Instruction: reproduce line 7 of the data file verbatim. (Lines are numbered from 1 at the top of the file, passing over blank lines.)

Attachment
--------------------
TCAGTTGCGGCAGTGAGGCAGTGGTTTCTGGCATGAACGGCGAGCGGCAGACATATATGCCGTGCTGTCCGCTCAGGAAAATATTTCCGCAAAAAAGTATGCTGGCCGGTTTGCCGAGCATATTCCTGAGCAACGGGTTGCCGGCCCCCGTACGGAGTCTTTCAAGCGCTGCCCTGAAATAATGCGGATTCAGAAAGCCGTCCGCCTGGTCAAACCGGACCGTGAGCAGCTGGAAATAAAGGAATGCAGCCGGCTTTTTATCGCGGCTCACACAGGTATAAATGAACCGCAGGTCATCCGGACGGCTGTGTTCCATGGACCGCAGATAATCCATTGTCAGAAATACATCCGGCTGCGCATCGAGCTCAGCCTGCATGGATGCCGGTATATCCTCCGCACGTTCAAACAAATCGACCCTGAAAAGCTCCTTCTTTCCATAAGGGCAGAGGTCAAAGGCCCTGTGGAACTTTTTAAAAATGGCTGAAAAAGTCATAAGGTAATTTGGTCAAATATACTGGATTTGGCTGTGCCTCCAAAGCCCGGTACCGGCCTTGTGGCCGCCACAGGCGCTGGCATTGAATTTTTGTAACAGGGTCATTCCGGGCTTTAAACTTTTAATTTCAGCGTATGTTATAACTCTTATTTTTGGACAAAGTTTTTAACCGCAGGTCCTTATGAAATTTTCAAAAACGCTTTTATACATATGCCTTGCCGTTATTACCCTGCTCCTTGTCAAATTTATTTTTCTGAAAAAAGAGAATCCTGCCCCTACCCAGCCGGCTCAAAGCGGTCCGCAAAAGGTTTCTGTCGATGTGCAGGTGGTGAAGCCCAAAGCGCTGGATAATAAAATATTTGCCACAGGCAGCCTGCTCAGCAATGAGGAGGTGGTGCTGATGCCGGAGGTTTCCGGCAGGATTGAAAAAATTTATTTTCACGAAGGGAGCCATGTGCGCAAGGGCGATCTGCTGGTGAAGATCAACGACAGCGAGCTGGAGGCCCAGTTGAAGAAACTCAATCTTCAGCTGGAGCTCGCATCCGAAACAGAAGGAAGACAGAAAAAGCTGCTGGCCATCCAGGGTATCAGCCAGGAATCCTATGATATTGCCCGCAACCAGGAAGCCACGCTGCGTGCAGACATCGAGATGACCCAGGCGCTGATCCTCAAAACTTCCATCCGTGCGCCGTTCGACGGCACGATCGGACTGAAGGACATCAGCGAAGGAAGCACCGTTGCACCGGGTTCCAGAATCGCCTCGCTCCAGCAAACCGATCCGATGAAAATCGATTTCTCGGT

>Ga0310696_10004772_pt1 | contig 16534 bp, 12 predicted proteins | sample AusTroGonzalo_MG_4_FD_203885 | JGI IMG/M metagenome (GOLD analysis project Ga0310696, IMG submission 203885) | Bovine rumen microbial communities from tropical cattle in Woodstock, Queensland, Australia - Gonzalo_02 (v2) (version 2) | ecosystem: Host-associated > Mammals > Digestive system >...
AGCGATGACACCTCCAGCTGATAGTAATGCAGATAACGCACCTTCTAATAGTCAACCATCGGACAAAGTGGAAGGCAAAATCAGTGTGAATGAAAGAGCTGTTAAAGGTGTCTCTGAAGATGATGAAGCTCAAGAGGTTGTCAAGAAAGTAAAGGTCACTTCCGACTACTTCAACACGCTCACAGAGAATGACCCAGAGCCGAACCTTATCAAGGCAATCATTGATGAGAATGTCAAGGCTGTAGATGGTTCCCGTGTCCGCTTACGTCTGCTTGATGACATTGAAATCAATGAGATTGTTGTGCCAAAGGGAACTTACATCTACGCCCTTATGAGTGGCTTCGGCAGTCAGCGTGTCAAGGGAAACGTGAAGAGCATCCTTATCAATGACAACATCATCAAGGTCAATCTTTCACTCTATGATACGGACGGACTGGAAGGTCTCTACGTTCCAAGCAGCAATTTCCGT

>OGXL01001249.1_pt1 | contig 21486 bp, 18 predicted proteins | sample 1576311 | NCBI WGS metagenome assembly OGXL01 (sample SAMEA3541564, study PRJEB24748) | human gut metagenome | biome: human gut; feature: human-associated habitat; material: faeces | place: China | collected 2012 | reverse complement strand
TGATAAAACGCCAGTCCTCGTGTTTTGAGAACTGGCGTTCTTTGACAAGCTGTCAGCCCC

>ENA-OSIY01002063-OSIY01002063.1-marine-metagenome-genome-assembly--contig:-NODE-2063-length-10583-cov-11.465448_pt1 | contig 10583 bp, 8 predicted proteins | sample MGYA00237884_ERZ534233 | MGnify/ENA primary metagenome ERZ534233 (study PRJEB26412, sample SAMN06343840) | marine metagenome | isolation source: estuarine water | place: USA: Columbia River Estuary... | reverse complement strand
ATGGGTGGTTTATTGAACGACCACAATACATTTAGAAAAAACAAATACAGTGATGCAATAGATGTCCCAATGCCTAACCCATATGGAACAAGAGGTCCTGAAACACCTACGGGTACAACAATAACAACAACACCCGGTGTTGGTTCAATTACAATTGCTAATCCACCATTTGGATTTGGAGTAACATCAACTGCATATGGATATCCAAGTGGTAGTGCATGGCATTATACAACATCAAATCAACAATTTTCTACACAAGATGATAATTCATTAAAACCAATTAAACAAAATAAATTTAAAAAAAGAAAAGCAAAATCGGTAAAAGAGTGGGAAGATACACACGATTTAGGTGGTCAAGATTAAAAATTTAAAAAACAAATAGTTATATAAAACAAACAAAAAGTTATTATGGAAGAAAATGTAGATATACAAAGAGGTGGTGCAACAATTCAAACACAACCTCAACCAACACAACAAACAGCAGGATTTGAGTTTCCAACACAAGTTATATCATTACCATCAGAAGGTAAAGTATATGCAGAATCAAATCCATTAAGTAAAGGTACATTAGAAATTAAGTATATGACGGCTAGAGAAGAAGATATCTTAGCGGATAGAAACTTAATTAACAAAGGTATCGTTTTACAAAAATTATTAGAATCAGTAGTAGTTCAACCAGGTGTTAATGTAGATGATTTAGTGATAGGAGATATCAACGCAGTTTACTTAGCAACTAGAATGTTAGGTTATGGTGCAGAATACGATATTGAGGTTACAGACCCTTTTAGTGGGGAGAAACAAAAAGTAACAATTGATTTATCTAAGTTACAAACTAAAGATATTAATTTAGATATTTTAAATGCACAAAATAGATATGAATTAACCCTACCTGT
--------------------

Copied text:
ATGGGTGGTTTATTGAACGACCACAATACATTTAGAAAAAACAAATACAGTGATGCAATAGATGTCCCAATGCCTAACCCATATGGAACAAGAGGTCCTGAAACACCTACGGGTACAACAATAACAACAACACCCGGTGTTGGTTCAATTACAATTGCTAATCCACCATTTGGATTTGGAGTAACATCAACTGCATATGGATATCCAAGTGGTAGTGCATGGCATTATACAACATCAAATCAACAATTTTCTACACAAGATGATAATTCATTAAAACCAATTAAACAAAATAAATTTAAAAAAAGAAAAGCAAAATCGGTAAAAGAGTGGGAAGATACACACGATTTAGGTGGTCAAGATTAAAAATTTAAAAAACAAATAGTTATATAAAACAAACAAAAAGTTATTATGGAAGAAAATGTAGATATACAAAGAGGTGGTGCAACAATTCAAACACAACCTCAACCAACACAACAAACAGCAGGATTTGAGTTTCCAACACAAGTTATATCATTACCATCAGAAGGTAAAGTATATGCAGAATCAAATCCATTAAGTAAAGGTACATTAGAAATTAAGTATATGACGGCTAGAGAAGAAGATATCTTAGCGGATAGAAACTTAATTAACAAAGGTATCGTTTTACAAAAATTATTAGAATCAGTAGTAGTTCAACCAGGTGTTAATGTAGATGATTTAGTGATAGGAGATATCAACGCAGTTTACTTAGCAACTAGAATGTTAGGTTATGGTGCAGAATACGATATTGAGGTTACAGACCCTTTTAGTGGGGAGAAACAAAAAGTAACAATTGATTTATCTAAGTTACAAACTAAAGATATTAATTTAGATATTTTAAATGCACAAAATAGATATGAATTAACCCTACCTGT